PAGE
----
If you live in what is called the First World, you probably worry about car repairs, money for college for you or your kids, being downsized at work, or other life-altering issues.
If you live in the Third World, you wonder when you will eat next, if you will get ill and die from a waterborne disease, an insect-transmitted killer or be a victim of one of the many ethnic wars.
Life altering versus life ending, that’s a difference. Yet, even so, we all yearn for the peace, the safety, and the security that we will experience once we are in heaven. One man who can relate to our concerns is Saint Joseph, so much so that perhaps he should be given the title The Patron Saint of Worriers.
Why Saint Joseph? Consider these events in his life. His betrothed is found pregnant. He loves her dearly and does not want to see her stoned to death yet the law requires it. Then he finds out the child she is carrying is the Messiah!
An order from the king requires him and Mary, now far on in the pregnancy, to travel along bandit-infested roads for the census. Upon arriving in Bethlehem, there is no room at the Inn.
Once the child is born, they take him to the Temple for His dedication. There a Prophet predicts a sword will pierce his wife’s heart.
Later, he is roused from sleep with a message to flee to Egypt as Herod wants to kill the child.
Again they journey through bandit-infested territory. They reach Egypt where they are strangers in a strange land. Joseph has to start from scratch as a carpenter to provide for his family.
After some years in Egypt, he is told it is safe to return, however, Herod’s nephew is now on the throne and he is a threat to Jesus.
They travel to the Temple when Jesus is twelve years old and He gets lost for three days during the return journey.
These are the problems we know about from the Bible. Are there more?
Since Joseph was a real human being doing his best to do God’s will, we can reasonably assume he met with other challenges not written about in Scripture.
And yet, through it all, Joseph remained attentive to God’s guidance for his life.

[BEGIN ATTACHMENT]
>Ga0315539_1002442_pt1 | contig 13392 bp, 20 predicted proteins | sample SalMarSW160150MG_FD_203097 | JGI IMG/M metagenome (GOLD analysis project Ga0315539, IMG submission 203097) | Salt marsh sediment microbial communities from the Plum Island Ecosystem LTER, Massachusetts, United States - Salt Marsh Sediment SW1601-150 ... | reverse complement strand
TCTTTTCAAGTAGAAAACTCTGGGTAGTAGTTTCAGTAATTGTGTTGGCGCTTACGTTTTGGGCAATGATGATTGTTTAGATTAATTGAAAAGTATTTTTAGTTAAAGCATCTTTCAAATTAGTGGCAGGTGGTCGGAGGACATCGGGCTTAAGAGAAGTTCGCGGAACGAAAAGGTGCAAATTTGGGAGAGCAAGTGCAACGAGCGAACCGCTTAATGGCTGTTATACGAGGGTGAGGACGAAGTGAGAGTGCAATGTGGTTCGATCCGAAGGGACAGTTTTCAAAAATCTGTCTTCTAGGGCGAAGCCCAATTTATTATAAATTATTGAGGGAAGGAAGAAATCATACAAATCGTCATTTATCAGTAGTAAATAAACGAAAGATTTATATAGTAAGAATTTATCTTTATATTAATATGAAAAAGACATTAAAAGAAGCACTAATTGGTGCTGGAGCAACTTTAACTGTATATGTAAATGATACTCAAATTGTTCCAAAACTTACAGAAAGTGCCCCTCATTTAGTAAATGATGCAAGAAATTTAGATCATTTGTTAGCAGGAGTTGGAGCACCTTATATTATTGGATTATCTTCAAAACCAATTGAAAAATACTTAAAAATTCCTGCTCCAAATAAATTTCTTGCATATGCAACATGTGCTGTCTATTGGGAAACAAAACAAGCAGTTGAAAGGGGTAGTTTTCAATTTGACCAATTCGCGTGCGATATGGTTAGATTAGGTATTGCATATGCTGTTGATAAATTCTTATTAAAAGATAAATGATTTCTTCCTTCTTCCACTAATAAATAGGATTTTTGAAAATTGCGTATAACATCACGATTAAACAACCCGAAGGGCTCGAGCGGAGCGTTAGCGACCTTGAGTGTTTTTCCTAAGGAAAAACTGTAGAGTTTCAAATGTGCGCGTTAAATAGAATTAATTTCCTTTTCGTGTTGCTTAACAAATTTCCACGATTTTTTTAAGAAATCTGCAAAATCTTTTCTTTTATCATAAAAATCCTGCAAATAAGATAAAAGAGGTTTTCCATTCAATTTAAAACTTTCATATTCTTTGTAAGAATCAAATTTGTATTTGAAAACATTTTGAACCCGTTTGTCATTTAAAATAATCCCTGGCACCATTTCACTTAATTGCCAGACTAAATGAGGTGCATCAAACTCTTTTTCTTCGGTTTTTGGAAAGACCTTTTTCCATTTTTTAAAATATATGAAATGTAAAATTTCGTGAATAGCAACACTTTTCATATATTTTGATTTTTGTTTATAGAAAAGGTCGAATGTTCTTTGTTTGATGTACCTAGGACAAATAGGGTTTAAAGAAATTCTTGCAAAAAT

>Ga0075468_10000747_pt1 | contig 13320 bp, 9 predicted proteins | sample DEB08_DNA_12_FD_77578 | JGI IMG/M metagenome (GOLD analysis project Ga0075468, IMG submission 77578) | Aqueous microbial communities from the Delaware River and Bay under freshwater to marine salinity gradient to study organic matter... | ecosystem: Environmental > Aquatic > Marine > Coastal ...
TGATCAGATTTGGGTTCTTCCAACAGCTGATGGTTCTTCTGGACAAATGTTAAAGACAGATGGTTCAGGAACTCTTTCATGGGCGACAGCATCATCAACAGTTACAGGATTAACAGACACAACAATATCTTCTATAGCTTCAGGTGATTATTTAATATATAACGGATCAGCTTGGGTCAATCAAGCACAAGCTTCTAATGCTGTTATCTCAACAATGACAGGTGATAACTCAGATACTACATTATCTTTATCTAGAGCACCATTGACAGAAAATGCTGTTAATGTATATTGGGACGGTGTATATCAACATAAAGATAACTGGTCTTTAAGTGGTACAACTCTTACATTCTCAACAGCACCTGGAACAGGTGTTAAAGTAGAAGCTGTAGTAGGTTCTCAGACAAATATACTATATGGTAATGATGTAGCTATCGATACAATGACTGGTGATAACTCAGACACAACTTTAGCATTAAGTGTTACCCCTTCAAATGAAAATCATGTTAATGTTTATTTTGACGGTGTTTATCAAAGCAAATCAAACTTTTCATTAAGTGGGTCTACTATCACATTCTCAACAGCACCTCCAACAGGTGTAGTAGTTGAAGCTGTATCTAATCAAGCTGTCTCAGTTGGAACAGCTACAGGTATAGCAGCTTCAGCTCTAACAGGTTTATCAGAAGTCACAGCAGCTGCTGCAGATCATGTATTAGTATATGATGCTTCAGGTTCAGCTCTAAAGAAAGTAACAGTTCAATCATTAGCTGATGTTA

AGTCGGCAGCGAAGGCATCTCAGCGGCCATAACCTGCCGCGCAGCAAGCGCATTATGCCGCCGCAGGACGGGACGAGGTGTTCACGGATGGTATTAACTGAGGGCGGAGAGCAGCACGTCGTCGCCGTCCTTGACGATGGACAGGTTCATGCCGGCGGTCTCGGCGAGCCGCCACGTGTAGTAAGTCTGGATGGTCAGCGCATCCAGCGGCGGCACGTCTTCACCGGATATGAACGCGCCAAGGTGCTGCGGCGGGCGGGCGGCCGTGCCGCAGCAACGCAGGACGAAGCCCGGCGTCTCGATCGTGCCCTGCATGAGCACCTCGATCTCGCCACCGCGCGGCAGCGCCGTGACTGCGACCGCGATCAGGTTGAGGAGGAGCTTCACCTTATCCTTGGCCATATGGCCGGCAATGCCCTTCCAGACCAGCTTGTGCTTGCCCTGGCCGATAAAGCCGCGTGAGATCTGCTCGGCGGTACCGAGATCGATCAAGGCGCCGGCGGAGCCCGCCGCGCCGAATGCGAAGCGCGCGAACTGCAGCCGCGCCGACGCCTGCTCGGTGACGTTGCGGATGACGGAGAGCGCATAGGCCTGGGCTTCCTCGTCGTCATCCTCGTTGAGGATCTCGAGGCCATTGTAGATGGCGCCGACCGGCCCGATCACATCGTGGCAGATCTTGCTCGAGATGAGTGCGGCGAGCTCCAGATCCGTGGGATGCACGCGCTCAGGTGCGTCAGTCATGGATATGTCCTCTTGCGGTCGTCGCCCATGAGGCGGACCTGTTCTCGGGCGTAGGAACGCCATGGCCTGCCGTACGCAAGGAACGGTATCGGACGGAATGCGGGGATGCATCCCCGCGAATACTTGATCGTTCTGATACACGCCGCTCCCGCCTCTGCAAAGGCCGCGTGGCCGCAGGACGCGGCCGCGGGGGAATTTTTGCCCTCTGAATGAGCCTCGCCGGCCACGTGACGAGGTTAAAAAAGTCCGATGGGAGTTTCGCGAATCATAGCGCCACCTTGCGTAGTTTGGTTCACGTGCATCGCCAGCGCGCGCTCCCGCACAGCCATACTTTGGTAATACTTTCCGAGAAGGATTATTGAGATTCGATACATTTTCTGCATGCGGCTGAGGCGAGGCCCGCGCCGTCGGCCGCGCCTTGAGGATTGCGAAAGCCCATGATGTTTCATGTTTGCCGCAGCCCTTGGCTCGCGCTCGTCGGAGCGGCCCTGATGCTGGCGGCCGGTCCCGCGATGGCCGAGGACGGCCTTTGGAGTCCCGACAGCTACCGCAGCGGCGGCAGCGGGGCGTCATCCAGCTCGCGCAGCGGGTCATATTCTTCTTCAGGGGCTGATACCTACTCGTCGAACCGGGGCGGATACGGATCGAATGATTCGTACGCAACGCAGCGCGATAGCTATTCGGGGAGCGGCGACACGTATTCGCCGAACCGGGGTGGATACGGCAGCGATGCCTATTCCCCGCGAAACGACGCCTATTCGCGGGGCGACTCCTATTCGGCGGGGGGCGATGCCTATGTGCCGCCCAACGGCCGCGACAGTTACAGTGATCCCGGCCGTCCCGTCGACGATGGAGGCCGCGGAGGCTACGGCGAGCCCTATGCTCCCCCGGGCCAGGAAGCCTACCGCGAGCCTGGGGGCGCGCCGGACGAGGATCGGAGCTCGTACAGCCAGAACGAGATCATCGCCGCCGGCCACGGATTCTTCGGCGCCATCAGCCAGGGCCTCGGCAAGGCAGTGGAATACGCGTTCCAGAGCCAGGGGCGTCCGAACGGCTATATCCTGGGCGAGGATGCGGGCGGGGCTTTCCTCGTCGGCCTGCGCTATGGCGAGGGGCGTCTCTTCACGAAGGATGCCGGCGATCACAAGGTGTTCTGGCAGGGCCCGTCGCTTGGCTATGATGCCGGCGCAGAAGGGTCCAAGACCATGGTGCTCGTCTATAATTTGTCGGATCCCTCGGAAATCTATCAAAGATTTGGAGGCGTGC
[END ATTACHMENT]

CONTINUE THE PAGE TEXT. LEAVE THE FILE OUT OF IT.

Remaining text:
This attentiveness is often described as the interior life. It is where we hear God speak to us with our soul and not our ears. To be able to do that, we must find time for silence. Remember, Elijah heard God not in the Earthquake but in the faint breeze.
Of course, there are those of us who need a two by four across the skull to get our attention. But it is less painful to slow down and pay attention.
Joseph was alert to God as he slept when God spoke to him in his dreams. Is it possible he was alert as he worked in his shop? I think so. As Joseph shaped a piece of wood (maybe a two by four) for a project, his mind concentrating on his work, he remained open to God’s promptings. He did not need a smack on the head for God to get his attention.
Joseph worked for his family, finding blessed distraction in his labors when problems were present. But more than the work, his certainty that God would care for them, kept him grounded.
Joseph faced ample opportunities to succumb to fear and doubt yet he stayed the course. He did so while not always understanding all that was happening or being certain of a specific outcome. He just knew that God was in charge and it was his job to do the next task at hand.
Worry was handled by obedience to the promptings of the Spirit. That is a method we can all use.
If we have trouble implementing it, we should ask Saint Joseph for his assistance. He has the experience to lend us a helping ear to hear what God is trying to tell us.
That message sounds something like, “Let not your heart be troubled.”